So sad, none like, can time's old records tell, Who charms, corrects, exalts, and fires the age, Though Ponipey bled, and poor Darius fell! begs here be may be try'doy Roman laws; All names but one too low-that one too high: To you, O fathers, he submits his cause;
All parallels are wrongs, or blasphemy. He refts not in the people's general voice,
O power supreme! ilow secret are thy ways ! Till you, the fenate, have confirm'd his choice. Yet man, vain man, would trace thy mystic maze, Fine is the secret, delicate the art,
With foolish wisdom, arguing, charge his God, To wind the paflions, and command the heart; His balance hold, and guide his angry rod; For fancy'd ills to force our tears to flow, New-mould the spheres, and mend the sky's design, And make the generous foul in love with woe; And sound ch'immense with his short scanty line. To raise the thades of heroes to our view;
Do thou, my soul, the defin'd period wait, Rebuild fall’n empires, and old time renew, When God shall solve the dark decrecs of fate, How hard the talk: how rare the godlike rage! His now unequal dispensations clcar, None should presume to di&tatc for the stage, And make all wise and beautiful appear; But such as boast a great extensive mind,
When suffering faints aloft in beams fall glow, Enrich'd by nature, and by art refin'd; [bring, And prosperous traitors gnani their teeth belove. Who from the ancient stores their knowledge Such boding thoughts did guilty conscience dalt, And tasted early of the muses' spring.
A pledge of hell to dying Cromwell's heart :
Then this pale image feem'd i' invade his room, His fellows' vain alarms rejects with fcorn, Gaz'd him to stone, and warn'd him to the tomb. True to the master's voice, and learned born. While thunders roll, and nimble lightnings play, His noftrils pft, if ancient fame sing true, And the storm wings his spotted soul away. Trace the fly felon through the tainted dew; A blast more bounteons ne'er did heaven com Once snuff 'd, he follows with unalter'd aim, mand
Nor odours Jure him from the chosen game; To scatter bleflings o'er the British land. (Spain, Deep-mouth'd he thunders, and inflam'd he views, Not that more kind, which dash'd the pride of Springs on relentless, and to death pursues. And whirl'd her crush's Armada round the main; Some hounds of manners vile (nor less we find Not those more kind, which guide 'our floating of fops in hounds, than in the reasoning kind) towers,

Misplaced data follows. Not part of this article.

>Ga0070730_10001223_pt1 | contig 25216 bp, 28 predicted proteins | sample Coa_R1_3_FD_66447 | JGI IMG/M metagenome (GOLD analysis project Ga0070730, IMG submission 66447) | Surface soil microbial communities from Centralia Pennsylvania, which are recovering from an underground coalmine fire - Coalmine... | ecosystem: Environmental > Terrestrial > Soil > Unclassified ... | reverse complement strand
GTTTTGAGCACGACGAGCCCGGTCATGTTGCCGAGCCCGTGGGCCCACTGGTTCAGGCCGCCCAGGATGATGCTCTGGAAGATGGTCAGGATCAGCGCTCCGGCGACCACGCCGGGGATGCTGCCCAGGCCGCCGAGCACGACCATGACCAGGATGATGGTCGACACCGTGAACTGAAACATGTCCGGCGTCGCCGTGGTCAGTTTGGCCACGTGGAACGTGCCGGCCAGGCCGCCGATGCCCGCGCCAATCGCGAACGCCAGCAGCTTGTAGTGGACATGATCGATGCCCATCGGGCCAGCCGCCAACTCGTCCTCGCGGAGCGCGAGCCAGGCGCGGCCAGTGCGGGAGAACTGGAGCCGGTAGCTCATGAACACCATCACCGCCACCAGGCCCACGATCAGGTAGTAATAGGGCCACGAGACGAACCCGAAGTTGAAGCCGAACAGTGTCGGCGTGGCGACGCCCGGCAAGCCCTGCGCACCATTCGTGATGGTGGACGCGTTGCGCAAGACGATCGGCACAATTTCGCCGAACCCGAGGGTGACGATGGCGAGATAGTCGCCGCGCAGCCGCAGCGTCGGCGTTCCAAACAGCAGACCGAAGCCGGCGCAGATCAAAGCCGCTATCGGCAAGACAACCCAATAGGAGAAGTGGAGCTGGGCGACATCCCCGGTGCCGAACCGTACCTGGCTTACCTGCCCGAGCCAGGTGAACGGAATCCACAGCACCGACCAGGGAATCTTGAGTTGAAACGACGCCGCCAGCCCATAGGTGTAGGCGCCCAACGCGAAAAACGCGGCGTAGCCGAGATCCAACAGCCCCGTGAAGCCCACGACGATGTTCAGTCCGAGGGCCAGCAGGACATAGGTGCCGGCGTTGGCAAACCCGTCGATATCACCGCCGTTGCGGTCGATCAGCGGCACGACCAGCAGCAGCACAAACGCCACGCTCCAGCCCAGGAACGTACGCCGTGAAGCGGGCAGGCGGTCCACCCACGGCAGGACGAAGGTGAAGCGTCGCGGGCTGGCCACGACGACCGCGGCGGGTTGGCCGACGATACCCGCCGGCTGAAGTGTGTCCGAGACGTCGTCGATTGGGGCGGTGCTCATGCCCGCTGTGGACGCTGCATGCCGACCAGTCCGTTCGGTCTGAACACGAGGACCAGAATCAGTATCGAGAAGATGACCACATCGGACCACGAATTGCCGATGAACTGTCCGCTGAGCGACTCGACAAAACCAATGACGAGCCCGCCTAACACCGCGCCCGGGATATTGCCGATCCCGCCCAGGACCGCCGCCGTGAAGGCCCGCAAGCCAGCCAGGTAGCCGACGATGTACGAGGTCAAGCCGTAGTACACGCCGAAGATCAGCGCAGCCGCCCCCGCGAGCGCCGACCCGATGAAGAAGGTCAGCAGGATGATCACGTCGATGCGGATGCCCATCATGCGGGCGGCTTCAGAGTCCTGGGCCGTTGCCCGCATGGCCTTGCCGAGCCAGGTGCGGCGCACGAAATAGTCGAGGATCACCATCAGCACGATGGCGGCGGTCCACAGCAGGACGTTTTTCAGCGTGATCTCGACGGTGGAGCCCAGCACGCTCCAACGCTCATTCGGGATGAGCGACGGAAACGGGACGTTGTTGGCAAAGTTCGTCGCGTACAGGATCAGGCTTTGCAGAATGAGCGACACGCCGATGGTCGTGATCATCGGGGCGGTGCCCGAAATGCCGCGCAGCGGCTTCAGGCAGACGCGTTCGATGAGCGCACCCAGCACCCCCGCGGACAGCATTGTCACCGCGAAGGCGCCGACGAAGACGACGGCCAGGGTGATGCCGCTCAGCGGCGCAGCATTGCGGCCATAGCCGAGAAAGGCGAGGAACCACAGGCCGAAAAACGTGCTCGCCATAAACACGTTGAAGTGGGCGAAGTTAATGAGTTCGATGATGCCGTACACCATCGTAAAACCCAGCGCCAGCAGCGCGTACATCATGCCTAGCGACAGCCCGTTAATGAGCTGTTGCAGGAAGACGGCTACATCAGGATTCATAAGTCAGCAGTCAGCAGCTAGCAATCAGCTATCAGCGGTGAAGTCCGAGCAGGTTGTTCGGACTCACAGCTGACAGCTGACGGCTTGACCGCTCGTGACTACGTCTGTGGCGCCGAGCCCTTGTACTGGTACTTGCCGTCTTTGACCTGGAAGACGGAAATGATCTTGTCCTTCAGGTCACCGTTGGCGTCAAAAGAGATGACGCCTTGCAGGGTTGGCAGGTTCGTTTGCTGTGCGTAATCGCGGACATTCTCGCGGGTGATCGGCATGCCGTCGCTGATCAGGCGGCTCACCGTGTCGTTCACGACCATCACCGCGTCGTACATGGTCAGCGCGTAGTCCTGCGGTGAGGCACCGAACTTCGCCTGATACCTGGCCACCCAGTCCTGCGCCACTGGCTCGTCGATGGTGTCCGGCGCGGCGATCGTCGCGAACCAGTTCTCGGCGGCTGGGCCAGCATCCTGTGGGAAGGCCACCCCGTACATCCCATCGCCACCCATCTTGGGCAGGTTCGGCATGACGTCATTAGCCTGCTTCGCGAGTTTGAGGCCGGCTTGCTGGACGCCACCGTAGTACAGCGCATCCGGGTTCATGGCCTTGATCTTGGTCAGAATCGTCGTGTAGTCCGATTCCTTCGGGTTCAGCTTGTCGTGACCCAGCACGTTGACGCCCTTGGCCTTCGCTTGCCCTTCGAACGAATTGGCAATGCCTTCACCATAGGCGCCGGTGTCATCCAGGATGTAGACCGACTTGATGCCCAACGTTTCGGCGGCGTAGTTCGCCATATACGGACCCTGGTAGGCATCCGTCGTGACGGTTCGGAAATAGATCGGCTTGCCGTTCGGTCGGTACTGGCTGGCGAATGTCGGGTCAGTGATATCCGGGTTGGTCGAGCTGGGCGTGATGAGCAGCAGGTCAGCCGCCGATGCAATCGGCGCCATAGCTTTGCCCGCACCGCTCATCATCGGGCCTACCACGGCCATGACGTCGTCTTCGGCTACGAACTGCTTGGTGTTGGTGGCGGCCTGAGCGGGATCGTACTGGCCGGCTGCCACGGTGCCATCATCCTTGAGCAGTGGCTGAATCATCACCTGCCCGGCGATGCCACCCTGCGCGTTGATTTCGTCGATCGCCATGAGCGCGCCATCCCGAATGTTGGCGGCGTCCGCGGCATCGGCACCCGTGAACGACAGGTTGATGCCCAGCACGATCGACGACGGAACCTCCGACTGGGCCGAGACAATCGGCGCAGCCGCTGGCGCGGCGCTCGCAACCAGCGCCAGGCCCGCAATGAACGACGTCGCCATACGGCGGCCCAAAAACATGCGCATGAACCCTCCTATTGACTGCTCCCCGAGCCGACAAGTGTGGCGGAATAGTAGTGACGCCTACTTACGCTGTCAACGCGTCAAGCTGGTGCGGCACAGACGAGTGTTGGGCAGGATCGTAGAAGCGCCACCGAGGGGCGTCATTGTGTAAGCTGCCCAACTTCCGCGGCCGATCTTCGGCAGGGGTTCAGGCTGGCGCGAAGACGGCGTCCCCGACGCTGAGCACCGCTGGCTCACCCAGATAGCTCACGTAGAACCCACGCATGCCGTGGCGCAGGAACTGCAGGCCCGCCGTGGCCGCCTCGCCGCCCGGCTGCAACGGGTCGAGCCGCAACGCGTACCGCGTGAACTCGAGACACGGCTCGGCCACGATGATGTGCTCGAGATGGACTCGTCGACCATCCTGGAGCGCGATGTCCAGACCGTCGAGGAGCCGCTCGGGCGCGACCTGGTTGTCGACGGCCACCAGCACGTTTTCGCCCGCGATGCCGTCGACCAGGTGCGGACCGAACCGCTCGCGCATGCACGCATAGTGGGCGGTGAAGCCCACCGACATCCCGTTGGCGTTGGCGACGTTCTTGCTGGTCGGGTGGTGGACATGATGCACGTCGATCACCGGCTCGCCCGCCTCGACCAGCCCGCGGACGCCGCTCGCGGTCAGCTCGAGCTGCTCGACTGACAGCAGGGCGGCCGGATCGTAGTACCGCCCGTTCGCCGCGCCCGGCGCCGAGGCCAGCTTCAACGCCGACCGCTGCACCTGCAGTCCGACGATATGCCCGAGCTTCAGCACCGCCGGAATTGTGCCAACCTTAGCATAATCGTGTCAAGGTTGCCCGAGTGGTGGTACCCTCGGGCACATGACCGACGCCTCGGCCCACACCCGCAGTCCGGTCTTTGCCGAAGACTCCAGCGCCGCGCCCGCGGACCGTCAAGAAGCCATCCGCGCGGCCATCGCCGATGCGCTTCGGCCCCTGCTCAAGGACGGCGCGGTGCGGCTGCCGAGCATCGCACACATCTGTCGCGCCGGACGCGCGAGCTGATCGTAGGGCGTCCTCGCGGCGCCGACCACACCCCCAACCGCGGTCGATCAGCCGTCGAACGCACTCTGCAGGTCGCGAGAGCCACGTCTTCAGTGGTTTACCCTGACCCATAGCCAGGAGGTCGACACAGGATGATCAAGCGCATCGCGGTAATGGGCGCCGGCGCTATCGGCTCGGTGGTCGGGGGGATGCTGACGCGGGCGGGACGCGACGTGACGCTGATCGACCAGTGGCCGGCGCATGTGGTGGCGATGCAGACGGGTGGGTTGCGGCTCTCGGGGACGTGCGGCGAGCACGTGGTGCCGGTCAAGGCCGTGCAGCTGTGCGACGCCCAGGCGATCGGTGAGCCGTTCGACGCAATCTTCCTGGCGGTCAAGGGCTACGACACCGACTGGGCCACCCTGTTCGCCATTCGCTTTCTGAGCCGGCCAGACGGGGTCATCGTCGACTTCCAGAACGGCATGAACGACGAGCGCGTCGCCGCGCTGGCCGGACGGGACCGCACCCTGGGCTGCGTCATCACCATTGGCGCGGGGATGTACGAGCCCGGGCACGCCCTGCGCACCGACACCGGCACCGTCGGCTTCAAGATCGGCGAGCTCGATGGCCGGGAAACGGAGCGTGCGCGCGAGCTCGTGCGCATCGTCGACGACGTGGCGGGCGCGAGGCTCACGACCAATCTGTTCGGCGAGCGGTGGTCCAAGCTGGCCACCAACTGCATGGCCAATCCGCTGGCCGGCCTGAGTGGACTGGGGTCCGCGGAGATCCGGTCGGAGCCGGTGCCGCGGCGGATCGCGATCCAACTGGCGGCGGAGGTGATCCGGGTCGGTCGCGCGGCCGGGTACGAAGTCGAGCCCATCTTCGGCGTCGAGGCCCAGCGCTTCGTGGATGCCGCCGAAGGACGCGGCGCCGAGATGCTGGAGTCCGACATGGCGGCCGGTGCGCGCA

Puff'd with conceit run gladding o'er the plain, Waft gums and gold, and made far India ours : And from the scent divert the wiser crain; That only kinder, which to Britain's More For the foe's footsteps fondly fnuff their own, Did mitres, crowns, and Stuart's race restore, And mar the music with their senseless tone; Renew'd the church, revers'd the kingdom's Start at the starting prey, or rustling wind, doom,
And, hot at first, inglorious lag behind. And brought with Charles an Anna yet to come. A fauntering tribe ! may such my fues disgrace!
O Clarke, to whom a Stuart trusts her reign Give me, ye gods, to breed the nobler race. O’er Albion's ficets, and delegates the main ; Nor grieve thou to attend, while truths unknowa Dear, as the faith thy loyal heart hath (woru, I sing, and make Athenian arts our own. Transmit this piece to ages yet unborn.
Dost thou in hounds alpire to deathless fame? This fight fhall danıp the vaging ruffian's breaft, Learn well their lineage and their ancient item. The poison spill and half-drawn sword arrest; Each tribe with joy old rustic heralds trace, To soft compassion ftubborn traitors bend,
And sing the cholen worthies of their race; And, one deltroy'd, a thousand kings defend. How his fire's features in the son were spy'd,
When Die was made the vigorous Riogwood's A FRAGMENT OF A POEM ON HUNTING. Less sure thick lips the fate of Austria doom,
Or eagle nofes rul'd almighty Rome. « Dona cano divům, latas venantibus artes,